More than half of Wake COVID-19 death certificates list no other significant conditions
Posted December 17, 2020 6:00 p.m. EST
Updated December 18, 2020 9:40 a.m. EST
There should have been more Canes games, beach trips and spontaneous ice cream outings. Tiffany Camperos-Brizuelas should be focusing on graduating with her mom as proud witness.
Instead, she's reflecting on her favorite moments with her mom, Nancy Camperos, memories she made before her mom caught COVID-19, before everything changed.
It started in late September. Camperos suddenly began getting confused, having cognitive issues. She didn't have any underlying or pre-existing health conditions, so her husband and daughter became concerned.
She video called her daughter from the emergency room at UNC Rex and told her she'd be okay.
"I took it to heart. I said, 'That's okay. She's gonna be okay,'" said Camperos-Brizuelas, 21.
But on Oct. 3, she talked to her mom for the last time.
"I remember telling her, 'Mom, I'd do anything to switch places with you,'" Camperos-Brizuelas said.
That night, Camperos-Brizuelas received a call from the doctor. Her mother's breathing had become unstable, they needed to put her on a ventilator. In the process, Camperos went into cardiac arrest. The lack of oxygen flowing to her brain caused irreparable damage.
On Oct. 8, Camperos died.
Data in the death certificates
She was 63 years old. She was Venezuelan, had an associate's degree. All of that information was contained in her death certificate. It's information on every death record.
WRAL Data Trackers combed through more than 260 records for the Wake County residents who died from COVID-19.
They were teachers and truck drivers, cooks, chemists. Most of them died in hospitals, with a third of Wake County COVID-19 deaths from April through mid-November at WakeMed.
Thirty-four percent of people were in assisted living facilities when they died from the coronavirus.
More than eight out of every 10 people who died were older than 65, which is consistent with findings reported by the Centers for Disease Control and Prevention.
They ranged in age from 29 to 103 years old. The average age was around 79, which is two years younger than the average life expectancy.
That's where the differences start.
While around 23% of Wake County residents have a high school education or less, that group accounts for 57% of those who died from COVID. College-educated adults make up 56% of the county's population but only 30% of the COVID deaths.
There are discrepancies among race and ethnicity, as well.
About 34% of people who died from COVID were Black, but the county is comprised of less than 20% of Black residents. White people account for 59% of the population and 55% of deaths. People who identify as Latino are 5% of the county's make up but 10% of those who have died from COVID.
Reporting COVID-19 deaths
From looking at the death certificates, WRAL Data Trackers found about 57% of people didn’t have any other significant conditions listed.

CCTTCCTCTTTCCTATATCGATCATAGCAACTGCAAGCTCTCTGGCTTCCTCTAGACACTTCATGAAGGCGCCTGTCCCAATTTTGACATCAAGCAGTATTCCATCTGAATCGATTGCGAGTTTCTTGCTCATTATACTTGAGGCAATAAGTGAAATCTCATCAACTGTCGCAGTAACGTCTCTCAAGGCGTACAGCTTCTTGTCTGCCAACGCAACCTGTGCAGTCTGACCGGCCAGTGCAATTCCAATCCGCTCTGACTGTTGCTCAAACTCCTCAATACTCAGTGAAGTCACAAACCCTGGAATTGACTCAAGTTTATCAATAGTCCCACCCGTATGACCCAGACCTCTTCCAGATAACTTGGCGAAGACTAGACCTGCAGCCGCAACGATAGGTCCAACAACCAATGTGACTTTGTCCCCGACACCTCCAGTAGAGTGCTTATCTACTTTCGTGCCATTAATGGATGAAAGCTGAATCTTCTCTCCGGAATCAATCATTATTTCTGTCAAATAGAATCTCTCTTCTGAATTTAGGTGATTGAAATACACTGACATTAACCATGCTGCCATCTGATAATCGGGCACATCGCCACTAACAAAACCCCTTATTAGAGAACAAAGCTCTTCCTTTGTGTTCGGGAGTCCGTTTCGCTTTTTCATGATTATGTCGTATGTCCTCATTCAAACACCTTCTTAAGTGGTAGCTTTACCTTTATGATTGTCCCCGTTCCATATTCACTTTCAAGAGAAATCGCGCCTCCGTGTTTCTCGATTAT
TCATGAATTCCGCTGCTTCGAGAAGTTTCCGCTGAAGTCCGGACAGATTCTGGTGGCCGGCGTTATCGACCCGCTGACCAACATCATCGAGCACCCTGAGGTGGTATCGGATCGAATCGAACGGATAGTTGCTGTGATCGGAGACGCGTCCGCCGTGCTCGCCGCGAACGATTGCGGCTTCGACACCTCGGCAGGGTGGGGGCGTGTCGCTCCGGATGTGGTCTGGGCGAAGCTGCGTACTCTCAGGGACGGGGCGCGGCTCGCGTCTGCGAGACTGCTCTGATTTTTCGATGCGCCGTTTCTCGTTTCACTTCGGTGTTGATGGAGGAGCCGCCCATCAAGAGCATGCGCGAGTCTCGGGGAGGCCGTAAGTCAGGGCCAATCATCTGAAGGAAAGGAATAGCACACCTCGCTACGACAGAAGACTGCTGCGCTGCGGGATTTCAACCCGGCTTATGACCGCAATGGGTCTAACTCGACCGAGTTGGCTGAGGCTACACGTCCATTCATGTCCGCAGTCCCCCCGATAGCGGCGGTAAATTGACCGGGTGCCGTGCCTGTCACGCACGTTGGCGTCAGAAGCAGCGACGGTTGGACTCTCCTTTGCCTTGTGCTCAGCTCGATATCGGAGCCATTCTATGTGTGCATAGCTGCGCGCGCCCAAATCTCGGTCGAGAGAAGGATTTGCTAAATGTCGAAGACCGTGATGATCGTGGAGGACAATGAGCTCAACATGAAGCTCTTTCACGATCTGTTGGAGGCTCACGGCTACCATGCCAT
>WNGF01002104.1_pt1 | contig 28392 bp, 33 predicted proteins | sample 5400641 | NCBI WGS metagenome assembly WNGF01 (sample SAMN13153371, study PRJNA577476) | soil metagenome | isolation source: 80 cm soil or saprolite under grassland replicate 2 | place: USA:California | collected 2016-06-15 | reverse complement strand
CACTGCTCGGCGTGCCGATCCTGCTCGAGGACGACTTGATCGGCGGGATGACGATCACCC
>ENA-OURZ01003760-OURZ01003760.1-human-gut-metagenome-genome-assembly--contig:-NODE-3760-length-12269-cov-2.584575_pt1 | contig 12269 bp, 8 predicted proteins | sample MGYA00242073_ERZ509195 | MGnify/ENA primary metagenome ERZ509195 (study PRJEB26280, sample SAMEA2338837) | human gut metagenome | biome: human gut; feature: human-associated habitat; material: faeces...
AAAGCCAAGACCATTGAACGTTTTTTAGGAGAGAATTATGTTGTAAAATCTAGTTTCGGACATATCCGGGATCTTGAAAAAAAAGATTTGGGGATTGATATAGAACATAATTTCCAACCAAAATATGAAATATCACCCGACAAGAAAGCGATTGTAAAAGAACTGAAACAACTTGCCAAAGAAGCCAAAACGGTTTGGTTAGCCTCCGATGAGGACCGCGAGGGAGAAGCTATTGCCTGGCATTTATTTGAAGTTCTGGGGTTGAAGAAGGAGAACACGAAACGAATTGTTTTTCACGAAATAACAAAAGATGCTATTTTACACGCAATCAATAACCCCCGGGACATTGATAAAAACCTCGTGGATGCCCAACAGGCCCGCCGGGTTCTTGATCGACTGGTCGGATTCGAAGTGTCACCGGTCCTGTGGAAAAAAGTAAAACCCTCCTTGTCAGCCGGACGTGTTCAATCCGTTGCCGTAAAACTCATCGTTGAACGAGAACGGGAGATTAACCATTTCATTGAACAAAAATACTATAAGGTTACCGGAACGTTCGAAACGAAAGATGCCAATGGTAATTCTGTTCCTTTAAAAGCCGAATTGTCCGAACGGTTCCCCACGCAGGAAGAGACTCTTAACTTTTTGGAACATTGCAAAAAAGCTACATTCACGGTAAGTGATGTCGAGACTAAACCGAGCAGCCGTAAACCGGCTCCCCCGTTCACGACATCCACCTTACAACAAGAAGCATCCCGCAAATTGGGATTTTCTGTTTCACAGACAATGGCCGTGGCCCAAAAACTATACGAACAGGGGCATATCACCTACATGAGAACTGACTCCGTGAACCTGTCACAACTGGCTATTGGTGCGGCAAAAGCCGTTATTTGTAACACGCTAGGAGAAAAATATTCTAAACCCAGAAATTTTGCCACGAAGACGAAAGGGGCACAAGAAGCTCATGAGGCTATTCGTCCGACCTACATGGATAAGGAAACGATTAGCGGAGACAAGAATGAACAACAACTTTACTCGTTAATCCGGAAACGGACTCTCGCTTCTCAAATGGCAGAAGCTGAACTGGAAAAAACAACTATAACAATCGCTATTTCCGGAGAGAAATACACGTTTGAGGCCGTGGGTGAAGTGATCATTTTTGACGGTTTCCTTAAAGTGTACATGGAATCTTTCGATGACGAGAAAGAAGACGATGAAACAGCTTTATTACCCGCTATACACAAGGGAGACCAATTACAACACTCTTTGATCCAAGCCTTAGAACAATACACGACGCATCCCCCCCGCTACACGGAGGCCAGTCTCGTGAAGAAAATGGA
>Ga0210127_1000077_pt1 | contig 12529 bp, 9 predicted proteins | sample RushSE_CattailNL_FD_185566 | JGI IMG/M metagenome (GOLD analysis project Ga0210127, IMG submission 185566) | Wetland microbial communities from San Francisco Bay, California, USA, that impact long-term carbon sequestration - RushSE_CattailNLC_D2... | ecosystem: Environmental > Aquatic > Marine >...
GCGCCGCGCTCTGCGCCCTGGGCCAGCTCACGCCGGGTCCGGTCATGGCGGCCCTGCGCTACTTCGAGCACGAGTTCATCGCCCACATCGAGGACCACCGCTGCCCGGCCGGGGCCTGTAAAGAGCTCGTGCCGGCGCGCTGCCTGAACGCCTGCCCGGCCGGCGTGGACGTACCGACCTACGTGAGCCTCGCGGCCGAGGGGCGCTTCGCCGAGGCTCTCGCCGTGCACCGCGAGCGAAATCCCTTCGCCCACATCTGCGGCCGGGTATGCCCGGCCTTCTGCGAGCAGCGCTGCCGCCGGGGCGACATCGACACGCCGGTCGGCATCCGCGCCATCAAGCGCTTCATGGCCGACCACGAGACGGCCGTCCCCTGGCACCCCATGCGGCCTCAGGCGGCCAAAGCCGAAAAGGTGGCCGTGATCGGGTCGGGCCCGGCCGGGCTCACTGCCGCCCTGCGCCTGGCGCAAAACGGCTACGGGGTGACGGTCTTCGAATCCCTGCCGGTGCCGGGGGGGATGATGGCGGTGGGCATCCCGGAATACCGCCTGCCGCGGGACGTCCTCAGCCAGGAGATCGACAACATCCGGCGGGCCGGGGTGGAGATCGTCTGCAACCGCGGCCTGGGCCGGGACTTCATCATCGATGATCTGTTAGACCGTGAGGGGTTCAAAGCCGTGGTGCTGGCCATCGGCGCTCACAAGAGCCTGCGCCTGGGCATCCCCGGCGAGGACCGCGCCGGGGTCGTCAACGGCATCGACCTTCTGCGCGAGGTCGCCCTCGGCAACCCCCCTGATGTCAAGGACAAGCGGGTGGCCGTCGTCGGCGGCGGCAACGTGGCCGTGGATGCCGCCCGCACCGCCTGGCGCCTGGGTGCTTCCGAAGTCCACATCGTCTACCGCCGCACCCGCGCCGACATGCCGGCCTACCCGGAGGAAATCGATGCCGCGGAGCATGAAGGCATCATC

While every single one of these death certificates lists COVID-19 on it, where it is written and the role the virus played in contributing to someone’s death varies.
More than half listed the immediate cause of death as something other than COVID. That doesn't mean the person didn't die because of the coronavirus, though. In line with the CDC guidelines, those still count as COVID deaths because the virus "can lead to various life-threatening conditions."
Camperos' death certificate is a perfect example of the recommended reporting method. The immediate cause of death is listed as anoxic brain injury – the lack of oxygen flowing to her brain, which was caused by cardiac arrest, written as a secondary cause of death. As her daughter said, Camperos went into cardiac arrest when doctors were intubating her due to her respiratory issues. Finally, COVID was the catalyst for all of the other health issues and that is written on the lowest line.
"Maybe she'd be here"
While Camperos-Brizuelas understands that timeline, she does have one lingering question.
"I don't know how my mom got it," she said.
Her mom was incredibly vigilant, Camperos-Brizuelas said. Camperos had a separate pair of shoes, peach Crocs, she'd wear in the house; every other pair would stay outside. She washed her hands, wore a mask. Still, she and her husband both caught COVID-19.
He recovered. Camperos, like more than 6,000 North Carolinians, did not.
"Part of me thinks that maybe if, if everyone would have done their part, and rather than them taking it as a left or right standpoint, I think if everyone would have done their part, maybe, just maybe, she would have been here; she'd still be here," Camperos-Brizuelas said.
In May, she will graduate from William Peace University. She says her mother always encouraged her to chase her dreams and get a higher education. When she walks across that stage, she knows her mom will be proud, but she says she wishes she could be there to celebrate.
"I thought, if anyone can push through it, or anyone can fight through it, it was my mom," she said. "I thought, she still has so much to live for. I thought she'd be here a lot longer."
Knowing she won't be here for that moment and so many others is something Camperos-Brizuelas is still struggling to accept.
"I kind of expect a phone call or expect a text from her," she said. "[If] I drive down and hear a song or I see something that she would have liked, I'd be like, I wish you were here. And I think, for me, the hardest part was to accept - it wasn't so much to accept her death, but to realize everything that she was going to miss out on."